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ASLA 2020 Residential Design Award of Excellence. Marshcourt, Cambridge, MA. Reed Hilderbrand >

The 2021 HALS Challenge: Historic Black Landscapes

Sixteenth Street Baptist Church, HABS AL-898-22, Birmingham, Alabama. / image: Library of Congress, Prints and Photographs Division

For the 12th annual HALS Challenge, the Historic American Landscapes Survey (HALS) invites you to document historic Black landscapes. Black people have built and shaped the American landscape in immeasurable ways. Examining these histories and spaces will expand our understanding of America’s past and future. From plantations to segregated cities, the nation’s landscapes retain the physical manifestations of our racist history. Yet historic Black landscapes also represent creative achievements and reflect Black culture, as seen in residential gardens, parks, and college campuses across this country. Documenting historic Black landscapes will reveal patterns of community that have been built over the course of four hundred years.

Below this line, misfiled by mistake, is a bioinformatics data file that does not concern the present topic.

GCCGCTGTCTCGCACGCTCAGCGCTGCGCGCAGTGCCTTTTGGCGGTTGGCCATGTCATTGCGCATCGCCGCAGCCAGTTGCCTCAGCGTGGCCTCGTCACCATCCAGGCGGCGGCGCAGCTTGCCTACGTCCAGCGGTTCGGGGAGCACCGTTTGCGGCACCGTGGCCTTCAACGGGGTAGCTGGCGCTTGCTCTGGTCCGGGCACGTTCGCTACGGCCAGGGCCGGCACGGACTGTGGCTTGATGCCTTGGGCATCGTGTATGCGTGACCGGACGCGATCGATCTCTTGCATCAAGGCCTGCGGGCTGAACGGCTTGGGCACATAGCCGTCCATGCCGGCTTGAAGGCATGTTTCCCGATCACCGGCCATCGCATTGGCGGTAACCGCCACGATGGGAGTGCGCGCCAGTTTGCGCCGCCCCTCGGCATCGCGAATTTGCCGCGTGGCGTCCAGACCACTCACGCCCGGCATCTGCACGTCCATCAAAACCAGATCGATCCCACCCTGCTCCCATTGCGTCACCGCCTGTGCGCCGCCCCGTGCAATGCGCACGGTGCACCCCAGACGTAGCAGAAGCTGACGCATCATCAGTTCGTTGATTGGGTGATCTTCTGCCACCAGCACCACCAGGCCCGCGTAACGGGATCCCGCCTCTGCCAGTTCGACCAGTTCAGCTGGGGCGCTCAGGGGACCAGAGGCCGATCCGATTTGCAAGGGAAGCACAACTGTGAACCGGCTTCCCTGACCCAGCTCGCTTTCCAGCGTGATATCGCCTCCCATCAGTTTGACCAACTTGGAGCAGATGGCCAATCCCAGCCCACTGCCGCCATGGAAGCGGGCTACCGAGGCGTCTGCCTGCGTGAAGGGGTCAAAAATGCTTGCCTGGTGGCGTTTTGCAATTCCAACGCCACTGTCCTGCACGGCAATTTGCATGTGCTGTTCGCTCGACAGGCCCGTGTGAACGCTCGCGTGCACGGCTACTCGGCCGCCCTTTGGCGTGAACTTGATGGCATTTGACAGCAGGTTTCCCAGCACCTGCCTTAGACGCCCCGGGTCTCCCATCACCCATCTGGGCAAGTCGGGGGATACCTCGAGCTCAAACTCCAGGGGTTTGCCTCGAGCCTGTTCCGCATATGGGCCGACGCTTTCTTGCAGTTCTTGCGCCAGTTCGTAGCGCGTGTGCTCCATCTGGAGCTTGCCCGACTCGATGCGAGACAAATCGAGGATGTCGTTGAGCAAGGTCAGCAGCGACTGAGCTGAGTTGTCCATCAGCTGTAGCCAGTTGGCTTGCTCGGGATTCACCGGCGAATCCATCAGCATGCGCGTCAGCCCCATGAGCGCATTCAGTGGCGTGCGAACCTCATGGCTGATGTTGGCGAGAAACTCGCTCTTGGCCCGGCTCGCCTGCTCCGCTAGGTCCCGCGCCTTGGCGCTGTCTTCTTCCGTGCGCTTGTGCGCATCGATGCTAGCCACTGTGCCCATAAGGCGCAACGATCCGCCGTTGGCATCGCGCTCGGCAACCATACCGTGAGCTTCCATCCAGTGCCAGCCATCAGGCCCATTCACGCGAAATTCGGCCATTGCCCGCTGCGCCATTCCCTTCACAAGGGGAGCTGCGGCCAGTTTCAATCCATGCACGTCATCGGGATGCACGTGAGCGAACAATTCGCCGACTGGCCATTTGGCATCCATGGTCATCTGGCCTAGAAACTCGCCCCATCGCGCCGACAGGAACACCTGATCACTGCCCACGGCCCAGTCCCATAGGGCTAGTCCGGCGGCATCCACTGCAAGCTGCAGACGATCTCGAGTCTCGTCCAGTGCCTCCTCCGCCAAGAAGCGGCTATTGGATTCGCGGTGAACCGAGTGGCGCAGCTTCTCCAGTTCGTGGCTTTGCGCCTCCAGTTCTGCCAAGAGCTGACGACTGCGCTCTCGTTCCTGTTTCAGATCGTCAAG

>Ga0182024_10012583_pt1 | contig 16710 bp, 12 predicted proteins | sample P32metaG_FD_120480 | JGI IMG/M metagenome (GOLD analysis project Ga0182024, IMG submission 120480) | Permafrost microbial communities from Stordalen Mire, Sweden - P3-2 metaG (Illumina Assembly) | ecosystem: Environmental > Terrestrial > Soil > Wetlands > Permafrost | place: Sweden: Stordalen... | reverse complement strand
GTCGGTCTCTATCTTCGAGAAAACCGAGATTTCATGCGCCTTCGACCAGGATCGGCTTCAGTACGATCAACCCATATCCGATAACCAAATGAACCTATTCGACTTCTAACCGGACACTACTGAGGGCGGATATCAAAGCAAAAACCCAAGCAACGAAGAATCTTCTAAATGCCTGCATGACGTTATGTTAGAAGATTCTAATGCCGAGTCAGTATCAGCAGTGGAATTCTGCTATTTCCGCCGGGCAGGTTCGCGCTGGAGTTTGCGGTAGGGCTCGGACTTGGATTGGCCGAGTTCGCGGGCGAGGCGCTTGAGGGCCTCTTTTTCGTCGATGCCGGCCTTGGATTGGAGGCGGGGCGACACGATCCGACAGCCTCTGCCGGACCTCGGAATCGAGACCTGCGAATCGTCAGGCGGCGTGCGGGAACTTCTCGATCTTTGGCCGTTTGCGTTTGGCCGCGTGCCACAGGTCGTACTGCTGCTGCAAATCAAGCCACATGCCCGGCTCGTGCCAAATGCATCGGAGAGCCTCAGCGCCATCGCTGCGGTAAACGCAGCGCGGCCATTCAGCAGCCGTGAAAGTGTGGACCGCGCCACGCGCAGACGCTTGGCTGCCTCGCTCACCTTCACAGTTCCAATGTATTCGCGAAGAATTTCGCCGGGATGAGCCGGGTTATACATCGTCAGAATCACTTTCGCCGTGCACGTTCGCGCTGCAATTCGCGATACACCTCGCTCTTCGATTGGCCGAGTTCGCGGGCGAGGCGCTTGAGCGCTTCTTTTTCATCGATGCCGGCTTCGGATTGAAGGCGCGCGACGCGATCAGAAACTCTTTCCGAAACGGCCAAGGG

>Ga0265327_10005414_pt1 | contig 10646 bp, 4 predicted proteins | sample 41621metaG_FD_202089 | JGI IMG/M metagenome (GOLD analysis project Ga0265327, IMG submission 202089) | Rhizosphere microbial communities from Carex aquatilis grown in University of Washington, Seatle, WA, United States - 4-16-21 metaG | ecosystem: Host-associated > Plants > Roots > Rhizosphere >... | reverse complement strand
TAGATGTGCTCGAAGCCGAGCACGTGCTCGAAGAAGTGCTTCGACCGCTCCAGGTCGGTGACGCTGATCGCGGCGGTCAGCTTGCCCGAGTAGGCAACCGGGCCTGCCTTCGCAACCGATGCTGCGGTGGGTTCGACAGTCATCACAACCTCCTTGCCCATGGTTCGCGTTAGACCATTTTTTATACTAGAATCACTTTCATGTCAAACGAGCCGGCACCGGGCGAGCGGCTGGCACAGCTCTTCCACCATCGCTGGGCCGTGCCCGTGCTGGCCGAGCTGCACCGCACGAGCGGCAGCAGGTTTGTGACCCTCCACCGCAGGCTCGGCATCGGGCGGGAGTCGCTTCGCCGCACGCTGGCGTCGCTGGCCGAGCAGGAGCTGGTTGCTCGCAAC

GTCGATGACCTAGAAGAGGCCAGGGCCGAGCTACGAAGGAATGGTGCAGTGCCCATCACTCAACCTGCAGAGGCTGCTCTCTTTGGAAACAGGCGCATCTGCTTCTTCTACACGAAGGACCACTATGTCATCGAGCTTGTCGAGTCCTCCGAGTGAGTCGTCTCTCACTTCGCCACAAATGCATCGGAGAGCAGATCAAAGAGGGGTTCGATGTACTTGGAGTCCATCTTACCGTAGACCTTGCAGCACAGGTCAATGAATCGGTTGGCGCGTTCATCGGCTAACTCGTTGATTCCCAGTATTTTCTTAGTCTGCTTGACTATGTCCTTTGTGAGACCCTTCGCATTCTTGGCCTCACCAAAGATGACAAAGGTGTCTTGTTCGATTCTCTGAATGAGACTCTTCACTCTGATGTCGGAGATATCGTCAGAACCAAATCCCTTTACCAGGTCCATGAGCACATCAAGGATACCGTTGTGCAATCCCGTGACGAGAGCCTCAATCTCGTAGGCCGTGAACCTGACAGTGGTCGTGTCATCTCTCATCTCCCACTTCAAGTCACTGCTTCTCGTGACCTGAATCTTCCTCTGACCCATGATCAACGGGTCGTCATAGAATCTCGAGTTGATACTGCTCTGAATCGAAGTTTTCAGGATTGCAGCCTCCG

Some useful and inspiring resources:
 
African American Heritage | U.S. National Park Service
African American History: Places and People | National Trust for Historic Preservation
Telling Our Full Story | National Conference of State Historic Preservation Officers (NCSHPO)
 
The HALS Short Format History guidelines and digital template may be downloaded from the National Park Service's HALS website. Short format histories should be submitted by July 31, 2021.
 
For more information on the 2021 HALS Challenge, please see The Field. Each month between now and the July 31 HALS Challenge deadline, we’ll be showcasing historic Black landscapes that have already been documented for HALS on The Field. Coming up this month: a post by David Driapsa, FASLA, on the Smokey Hollow Community in Tallahassee, Florida.
 
Also coming up later this month: a live webinar on the 2021 HALS Challenge and how to participate. Stay tuned for details!

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